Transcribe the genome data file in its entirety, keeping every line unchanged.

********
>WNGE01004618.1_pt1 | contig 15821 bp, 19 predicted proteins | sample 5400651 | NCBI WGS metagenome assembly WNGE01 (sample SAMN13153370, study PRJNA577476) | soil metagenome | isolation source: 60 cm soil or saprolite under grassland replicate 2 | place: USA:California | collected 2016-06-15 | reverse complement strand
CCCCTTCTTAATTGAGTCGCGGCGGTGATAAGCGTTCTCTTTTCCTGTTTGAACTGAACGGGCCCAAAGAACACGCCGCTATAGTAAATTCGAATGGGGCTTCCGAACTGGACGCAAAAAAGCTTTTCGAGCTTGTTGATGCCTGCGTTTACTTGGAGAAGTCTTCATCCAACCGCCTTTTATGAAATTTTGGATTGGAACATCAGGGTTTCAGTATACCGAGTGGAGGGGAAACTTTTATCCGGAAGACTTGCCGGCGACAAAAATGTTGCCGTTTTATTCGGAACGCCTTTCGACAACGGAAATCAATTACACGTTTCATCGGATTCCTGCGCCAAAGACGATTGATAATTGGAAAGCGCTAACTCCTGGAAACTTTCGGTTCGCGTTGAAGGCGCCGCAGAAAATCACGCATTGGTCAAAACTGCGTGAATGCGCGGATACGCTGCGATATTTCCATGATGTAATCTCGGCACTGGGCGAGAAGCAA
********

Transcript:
>WNGE01004618.1_pt1 | contig 15821 bp, 19 predicted proteins | sample 5400651 | NCBI WGS metagenome assembly WNGE01 (sample SAMN13153370, study PRJNA577476) | soil metagenome | isolation source: 60 cm soil or saprolite under grassland replicate 2 | place: USA:California | collected 2016-06-15 | reverse complement strand
CCCCTTCTTAATTGAGTCGCGGCGGTGATAAGCGTTCTCTTTTCCTGTTTGAACTGAACGGGCCCAAAGAACACGCCGCTATAGTAAATTCGAATGGGGCTTCCGAACTGGACGCAAAAAAGCTTTTCGAGCTTGTTGATGCCTGCGTTTACTTGGAGAAGTCTTCATCCAACCGCCTTTTATGAAATTTTGGATTGGAACATCAGGGTTTCAGTATACCGAGTGGAGGGGAAACTTTTATCCGGAAGACTTGCCGGCGACAAAAATGTTGCCGTTTTATTCGGAACGCCTTTCGACAACGGAAATCAATTACACGTTTCATCGGATTCCTGCGCCAAAGACGATTGATAATTGGAAAGCGCTAACTCCTGGAAACTTTCGGTTCGCGTTGAAGGCGCCGCAGAAAATCACGCATTGGTCAAAACTGCGTGAATGCGCGGATACGCTGCGATATTTCCATGATGTAATCTCGGCACTGGGCGAGAAGCAA